I started doing yoga in 1998 at the YMCA near the Exploratorium, where I used to work. The Exploratorium is heaven on earth for a busy brain like me, but I found myself so caught up in all of the cool projects going on at the museum that I forgot to breathe.
My first yoga teacher was a woman named Patricia. She was probably in her mid-50s. She was a kind of dippy, fading blonde woman with big droopy blue eyes and a soft voice. She’d have us move our bodies into all kinds of interesting shapes and then while we were standing there holding it, she’d say something like, “Feel your skin,” or, “We’re all stardust, you know,” or, “Relax your tongue.”
Her yoga poses were far from perfect and in the plebian setting of the Y, trying to balance on one foot or touch my toes felt safe.
It took me about 3 weeks to be able to touch my toes and a little bit longer to be able to hold tree pose for as long as I wanted without falling over.
In the past 15 years, yoga as an industry has really taken off. It is no longer thought of as a kooky, new age-y practice outside of California and everyone I know thinks they ’should do some yoga.’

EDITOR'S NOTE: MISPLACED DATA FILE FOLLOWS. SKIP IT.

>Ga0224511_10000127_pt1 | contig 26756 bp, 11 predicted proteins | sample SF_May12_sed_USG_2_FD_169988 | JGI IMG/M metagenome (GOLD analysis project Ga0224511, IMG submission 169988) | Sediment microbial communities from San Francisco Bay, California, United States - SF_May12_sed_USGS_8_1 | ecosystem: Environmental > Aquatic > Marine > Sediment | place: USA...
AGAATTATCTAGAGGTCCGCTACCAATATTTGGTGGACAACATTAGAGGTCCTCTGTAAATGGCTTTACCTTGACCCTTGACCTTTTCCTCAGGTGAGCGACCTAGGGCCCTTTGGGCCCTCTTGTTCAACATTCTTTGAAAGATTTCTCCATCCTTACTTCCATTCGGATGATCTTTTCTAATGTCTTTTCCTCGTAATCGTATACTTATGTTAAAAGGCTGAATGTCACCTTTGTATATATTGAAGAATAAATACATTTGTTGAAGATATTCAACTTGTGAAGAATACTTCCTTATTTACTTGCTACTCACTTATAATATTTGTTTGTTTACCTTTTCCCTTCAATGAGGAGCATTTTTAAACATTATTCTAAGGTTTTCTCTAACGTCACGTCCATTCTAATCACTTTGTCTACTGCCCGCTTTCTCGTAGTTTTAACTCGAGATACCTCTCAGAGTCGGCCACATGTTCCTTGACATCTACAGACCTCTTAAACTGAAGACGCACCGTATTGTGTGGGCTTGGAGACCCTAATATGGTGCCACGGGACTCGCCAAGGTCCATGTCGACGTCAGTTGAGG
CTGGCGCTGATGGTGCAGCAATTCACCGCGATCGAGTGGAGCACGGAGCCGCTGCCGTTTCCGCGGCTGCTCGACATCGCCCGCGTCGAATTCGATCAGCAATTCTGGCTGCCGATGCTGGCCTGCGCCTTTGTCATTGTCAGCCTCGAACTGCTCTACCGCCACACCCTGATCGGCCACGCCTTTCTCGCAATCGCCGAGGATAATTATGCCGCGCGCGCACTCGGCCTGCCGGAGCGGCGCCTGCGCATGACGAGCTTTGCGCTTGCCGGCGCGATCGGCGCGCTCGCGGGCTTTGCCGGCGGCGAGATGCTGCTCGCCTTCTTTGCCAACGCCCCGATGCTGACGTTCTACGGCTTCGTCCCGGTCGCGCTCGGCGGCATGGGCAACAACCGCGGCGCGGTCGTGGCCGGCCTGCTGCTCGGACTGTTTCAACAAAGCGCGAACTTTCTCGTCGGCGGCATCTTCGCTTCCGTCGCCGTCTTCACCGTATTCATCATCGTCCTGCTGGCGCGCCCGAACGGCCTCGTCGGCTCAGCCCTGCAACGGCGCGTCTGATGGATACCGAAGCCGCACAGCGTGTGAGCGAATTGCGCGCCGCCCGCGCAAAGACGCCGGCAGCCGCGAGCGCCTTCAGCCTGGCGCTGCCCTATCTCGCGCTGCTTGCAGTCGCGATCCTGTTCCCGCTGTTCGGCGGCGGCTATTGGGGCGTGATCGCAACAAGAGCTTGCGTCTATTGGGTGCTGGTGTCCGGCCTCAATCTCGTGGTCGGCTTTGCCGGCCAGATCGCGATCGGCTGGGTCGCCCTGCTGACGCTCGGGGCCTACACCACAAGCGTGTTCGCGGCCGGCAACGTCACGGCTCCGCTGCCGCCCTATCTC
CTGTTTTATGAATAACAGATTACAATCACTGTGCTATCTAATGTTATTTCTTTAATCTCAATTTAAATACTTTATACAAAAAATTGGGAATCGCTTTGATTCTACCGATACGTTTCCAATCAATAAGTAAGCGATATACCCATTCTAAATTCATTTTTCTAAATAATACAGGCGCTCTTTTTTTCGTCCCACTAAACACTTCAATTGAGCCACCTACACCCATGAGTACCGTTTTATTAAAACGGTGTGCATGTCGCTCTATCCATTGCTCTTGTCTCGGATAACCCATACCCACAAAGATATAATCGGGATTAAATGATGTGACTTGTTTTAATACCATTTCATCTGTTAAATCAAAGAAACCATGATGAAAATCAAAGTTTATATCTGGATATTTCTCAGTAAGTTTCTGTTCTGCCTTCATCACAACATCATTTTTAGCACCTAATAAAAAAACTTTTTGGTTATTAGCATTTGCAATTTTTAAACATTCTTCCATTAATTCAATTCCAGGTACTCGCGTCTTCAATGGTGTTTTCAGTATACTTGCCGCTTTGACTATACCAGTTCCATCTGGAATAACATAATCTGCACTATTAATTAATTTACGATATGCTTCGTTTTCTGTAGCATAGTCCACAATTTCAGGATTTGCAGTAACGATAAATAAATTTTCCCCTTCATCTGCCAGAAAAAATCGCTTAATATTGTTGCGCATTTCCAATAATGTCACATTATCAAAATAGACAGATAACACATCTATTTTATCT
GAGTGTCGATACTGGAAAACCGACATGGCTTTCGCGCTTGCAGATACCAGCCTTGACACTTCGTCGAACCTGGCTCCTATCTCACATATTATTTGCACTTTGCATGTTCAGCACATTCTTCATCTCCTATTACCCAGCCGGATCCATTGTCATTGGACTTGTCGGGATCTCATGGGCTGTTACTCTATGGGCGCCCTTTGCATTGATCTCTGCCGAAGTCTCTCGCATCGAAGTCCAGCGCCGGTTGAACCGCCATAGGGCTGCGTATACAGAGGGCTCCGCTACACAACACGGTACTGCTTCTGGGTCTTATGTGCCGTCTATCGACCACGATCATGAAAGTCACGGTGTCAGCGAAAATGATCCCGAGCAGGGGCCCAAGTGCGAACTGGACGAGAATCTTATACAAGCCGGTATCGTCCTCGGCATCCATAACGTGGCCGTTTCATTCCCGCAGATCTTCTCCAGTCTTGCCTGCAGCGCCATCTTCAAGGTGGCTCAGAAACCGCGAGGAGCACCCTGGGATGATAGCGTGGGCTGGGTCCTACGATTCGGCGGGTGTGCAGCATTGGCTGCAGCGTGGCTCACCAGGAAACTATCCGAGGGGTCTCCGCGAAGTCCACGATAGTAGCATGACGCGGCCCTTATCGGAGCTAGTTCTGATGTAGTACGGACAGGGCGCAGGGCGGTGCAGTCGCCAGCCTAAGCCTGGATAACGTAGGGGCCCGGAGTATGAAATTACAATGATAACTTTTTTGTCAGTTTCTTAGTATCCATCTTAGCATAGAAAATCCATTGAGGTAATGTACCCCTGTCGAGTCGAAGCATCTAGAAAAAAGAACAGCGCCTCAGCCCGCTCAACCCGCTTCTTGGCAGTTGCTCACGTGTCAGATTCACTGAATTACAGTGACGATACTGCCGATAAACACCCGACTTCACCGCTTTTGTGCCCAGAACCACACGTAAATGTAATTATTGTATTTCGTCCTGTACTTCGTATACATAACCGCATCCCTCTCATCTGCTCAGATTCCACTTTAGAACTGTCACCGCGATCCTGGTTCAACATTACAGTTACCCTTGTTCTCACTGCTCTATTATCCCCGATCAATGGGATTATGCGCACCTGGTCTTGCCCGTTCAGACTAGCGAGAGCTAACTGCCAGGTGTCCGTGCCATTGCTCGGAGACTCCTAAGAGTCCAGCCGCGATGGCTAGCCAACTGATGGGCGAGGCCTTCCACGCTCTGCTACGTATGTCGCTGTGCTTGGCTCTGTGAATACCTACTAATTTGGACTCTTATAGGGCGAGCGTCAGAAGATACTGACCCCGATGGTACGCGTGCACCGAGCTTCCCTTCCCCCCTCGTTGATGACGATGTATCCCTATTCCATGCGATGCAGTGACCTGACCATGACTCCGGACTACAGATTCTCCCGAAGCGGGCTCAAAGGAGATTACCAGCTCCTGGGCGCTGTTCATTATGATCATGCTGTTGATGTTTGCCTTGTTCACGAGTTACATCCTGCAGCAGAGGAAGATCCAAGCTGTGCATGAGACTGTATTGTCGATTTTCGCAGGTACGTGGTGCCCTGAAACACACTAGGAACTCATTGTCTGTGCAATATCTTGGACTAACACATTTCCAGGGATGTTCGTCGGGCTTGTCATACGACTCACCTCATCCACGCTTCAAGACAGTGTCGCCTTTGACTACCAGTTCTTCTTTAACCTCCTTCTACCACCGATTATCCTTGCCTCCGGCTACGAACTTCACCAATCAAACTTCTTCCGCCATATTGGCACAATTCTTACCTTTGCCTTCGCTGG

I decided to become a yoga teacher last year because I have found that it is an easy way to check in with the best, most true parts of who I am. I don’t know how or why this is so. Somehow, by paying attention to my inhalations and exhalations for about an hour while I move my body into this shape and that, I am a better person for the rest of the day. I wish more people had access to this simple, accessible magic.
Most of my yoga teachers have had lithe bodies and incredible flexibility and strength. I have a strong, healthy body, but I have never been lithe, or particularly flexible. I have cried over my weight and bulk when trying to twist my legs around each other during garudasana (eagle pose), to rest my 185 lbs on my head during tripod headstands, or to do poses that require a lot of floating. But then I look at old pictures of yogis in India, from before yoga was fashionable. Many old yogis were pot bellied Indian guys with short stringy arms and legs. And I think of Iyengar, the founder of the Iyengar method of yoga. He was born sickly and survived malaria, tuberculosis and typhoid together with malnutrition during his childhood. This is the man who brings us one of the main forms of yoga.
Yoga is for everybody, and I want to teach yoga to people who ‘don’t do yoga’, who ‘don’t have the right body for yoga’. To those who are afraid of yoga and afraid of going a yoga class, I want to be their Patricia, their gateway teacher.
Nothing lights me up more in life than helping people get access to their greatest, truest selves and learn to live from that place. Yoga is a great, dogma free tool to get into that space.
And so, I’ll be a freshly minted Yoga Alliance trained teacher with 200 hours of teacher training under my belt at the end of January. I’ve been practicing on my neighbors and will be ramping up the schedule in the coming year.